This month marks the 58th anniversary of an event that transformed our nation: the Supreme Court decision on Brown vs. Board of Education. Before the court decision, schools across America were unjustly segregated. In Topeka, Kansas, black children were forced to attend one of the four blacks-only schools a mile or more from their home every day. In 1951, for every $150 spent on white children at the “white schools,” there was only $50 spent for every black child at their schools which led to limited and outdated resources.
Under the circumstances of segregated schools, the parents believed that their children were being taught to think themselves inferior to whites. Thirteen parents, including Oliver Brown, tried to enroll their children in white-only schools in the Topeka School District in 1951. Oliver’s daughter, Linda, was forced to travel miles, each way, to attend her black school, when a white school was only six blocks from her home. Her daily trek involved walking through a dangerous railroad switching station.
The children were denied admittance to the “whites only” schools and so the parents decided to sue. A Kansas state court ruled in favor of the Board of Education citing a previous court case that allowed for the segregation of schools across America.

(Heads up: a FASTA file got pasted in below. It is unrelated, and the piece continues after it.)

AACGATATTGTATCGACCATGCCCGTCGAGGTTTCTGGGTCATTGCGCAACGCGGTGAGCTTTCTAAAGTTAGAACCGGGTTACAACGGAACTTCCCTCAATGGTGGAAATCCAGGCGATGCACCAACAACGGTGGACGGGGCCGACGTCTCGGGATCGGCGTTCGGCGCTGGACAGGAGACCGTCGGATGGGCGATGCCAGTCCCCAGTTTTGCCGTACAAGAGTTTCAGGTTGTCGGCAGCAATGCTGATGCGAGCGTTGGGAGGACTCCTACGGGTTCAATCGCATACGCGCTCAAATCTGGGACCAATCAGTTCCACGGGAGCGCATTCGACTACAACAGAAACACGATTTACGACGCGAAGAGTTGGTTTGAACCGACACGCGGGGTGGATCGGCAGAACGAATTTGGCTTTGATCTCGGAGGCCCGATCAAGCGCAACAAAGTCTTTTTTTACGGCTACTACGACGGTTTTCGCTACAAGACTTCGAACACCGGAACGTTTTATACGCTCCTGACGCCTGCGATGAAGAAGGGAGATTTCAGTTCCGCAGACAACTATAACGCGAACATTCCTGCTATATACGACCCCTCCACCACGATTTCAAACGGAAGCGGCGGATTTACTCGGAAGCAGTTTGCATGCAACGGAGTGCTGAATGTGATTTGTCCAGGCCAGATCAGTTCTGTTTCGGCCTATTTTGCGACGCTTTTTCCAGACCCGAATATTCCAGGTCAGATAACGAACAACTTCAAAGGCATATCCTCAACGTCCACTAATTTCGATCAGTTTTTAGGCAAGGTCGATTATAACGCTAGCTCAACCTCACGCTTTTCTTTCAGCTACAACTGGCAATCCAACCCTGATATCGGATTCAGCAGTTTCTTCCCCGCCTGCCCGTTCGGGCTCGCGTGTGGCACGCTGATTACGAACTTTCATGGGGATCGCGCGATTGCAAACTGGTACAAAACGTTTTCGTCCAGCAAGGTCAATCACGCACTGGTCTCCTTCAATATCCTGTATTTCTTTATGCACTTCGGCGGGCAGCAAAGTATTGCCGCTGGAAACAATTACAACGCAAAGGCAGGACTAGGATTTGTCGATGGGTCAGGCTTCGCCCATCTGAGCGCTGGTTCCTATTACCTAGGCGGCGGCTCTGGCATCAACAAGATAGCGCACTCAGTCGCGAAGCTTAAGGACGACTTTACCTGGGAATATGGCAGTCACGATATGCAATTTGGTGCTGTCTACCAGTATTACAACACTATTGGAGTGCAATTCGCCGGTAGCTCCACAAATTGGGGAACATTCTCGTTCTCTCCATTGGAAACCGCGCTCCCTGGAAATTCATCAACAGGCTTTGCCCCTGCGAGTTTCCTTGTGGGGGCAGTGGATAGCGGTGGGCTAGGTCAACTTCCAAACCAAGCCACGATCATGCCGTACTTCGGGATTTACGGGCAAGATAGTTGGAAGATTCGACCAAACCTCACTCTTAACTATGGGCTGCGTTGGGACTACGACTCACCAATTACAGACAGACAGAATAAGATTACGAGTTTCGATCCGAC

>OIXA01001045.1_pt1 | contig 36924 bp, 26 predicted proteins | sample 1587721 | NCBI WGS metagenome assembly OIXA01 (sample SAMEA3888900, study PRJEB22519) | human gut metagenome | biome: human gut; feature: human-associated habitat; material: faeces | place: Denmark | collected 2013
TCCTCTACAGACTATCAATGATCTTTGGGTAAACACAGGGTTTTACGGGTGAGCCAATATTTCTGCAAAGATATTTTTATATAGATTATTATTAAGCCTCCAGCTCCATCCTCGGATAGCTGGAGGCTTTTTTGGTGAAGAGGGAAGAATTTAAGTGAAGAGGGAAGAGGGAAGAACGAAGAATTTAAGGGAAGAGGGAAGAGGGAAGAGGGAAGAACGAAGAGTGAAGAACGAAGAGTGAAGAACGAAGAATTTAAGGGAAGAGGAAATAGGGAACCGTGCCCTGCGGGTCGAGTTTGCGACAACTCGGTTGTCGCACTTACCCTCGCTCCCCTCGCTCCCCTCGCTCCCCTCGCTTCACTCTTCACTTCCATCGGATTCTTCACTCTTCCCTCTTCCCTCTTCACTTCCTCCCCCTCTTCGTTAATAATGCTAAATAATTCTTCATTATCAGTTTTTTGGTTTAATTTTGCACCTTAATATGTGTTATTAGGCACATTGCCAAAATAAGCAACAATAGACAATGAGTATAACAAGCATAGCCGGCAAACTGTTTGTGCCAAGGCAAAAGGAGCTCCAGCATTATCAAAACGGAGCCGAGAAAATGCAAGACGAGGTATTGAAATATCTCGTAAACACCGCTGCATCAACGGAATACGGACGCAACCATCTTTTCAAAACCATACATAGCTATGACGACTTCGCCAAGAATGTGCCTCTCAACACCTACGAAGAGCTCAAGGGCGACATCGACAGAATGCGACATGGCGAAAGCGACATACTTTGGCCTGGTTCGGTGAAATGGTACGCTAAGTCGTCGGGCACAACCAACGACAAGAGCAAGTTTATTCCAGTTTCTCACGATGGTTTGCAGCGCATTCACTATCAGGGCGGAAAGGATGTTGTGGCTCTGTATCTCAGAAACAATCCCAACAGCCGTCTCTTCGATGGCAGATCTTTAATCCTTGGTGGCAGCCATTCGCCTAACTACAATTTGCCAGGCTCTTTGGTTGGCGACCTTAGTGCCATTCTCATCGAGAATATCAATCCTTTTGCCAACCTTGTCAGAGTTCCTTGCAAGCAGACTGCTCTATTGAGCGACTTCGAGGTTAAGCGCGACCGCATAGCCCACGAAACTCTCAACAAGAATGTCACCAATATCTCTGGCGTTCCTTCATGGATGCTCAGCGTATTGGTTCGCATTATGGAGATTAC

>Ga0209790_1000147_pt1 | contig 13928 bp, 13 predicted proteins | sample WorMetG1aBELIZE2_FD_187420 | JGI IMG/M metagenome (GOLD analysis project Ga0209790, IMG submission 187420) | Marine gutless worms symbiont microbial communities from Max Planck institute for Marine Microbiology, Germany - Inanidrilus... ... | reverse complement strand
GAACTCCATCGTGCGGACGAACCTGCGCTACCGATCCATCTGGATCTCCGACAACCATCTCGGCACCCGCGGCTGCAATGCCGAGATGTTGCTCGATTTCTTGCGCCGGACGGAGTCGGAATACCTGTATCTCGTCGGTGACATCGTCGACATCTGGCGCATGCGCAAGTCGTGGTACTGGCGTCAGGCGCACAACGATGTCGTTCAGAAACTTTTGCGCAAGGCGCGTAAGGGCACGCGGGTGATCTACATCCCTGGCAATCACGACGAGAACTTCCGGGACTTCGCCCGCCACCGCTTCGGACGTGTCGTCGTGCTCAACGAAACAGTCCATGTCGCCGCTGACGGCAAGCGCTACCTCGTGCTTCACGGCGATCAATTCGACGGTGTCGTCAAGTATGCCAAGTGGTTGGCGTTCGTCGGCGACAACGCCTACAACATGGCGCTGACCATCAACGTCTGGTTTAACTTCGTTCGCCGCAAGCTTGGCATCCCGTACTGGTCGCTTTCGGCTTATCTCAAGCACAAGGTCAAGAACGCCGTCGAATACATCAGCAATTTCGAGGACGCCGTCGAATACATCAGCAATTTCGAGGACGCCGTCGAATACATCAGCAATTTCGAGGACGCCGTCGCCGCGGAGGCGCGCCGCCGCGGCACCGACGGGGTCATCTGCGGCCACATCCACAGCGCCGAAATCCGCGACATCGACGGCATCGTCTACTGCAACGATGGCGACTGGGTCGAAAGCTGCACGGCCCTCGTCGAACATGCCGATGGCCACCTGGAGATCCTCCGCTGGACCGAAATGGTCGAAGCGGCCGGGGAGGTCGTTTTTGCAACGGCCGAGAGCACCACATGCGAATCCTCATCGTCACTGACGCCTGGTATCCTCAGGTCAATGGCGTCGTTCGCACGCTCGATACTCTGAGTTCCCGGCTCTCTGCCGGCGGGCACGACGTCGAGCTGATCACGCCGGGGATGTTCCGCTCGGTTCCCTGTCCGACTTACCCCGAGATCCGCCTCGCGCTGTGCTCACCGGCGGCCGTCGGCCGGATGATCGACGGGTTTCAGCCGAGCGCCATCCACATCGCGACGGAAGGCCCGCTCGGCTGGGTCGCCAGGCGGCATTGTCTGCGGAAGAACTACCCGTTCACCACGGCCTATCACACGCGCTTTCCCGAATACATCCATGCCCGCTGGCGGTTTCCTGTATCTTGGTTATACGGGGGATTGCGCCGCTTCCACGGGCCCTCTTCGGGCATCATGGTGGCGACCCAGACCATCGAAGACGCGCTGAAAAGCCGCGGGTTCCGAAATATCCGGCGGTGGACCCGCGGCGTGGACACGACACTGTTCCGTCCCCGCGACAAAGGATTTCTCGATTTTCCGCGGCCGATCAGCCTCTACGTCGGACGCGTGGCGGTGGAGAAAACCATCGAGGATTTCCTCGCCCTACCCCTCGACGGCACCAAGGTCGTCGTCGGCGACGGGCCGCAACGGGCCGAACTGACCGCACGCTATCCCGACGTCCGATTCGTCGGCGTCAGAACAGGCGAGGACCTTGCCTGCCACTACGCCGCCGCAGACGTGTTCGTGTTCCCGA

The court also stated that they believed the children would be better accustomed to the harsher segregation they will face as adults if they stayed in their black schools. The court had now confirmed the parents’ belief that their children would always be taught to deem themselves inferior to whites.
The case was then brought before the Supreme Court. After three years of testimony and deliberation, the Supreme Court unanimously overruled the state court’s decision. Schools across America would now be desegregated and children of all races would have access to the same education.
In 2004, I co-chaired the Illinois Commission on the 50th Anniversary of Brown vs. Board of Education. Through this commission, data was compiled into a reference website created by Chicago State University. The Commission created a reenactment of the court decision by building a set mimicking the Supreme Court and the justices of the Illinois Supreme Court acted as the judges who made this historic decision in 1954. Comcast broadcasted this event live to every class room in the state allowing the children to interact by submitting questions through the internet for us to answer. To see visit the website and to see a recording of the live reenactment, please visit www.illinoisbrownvboard.org.
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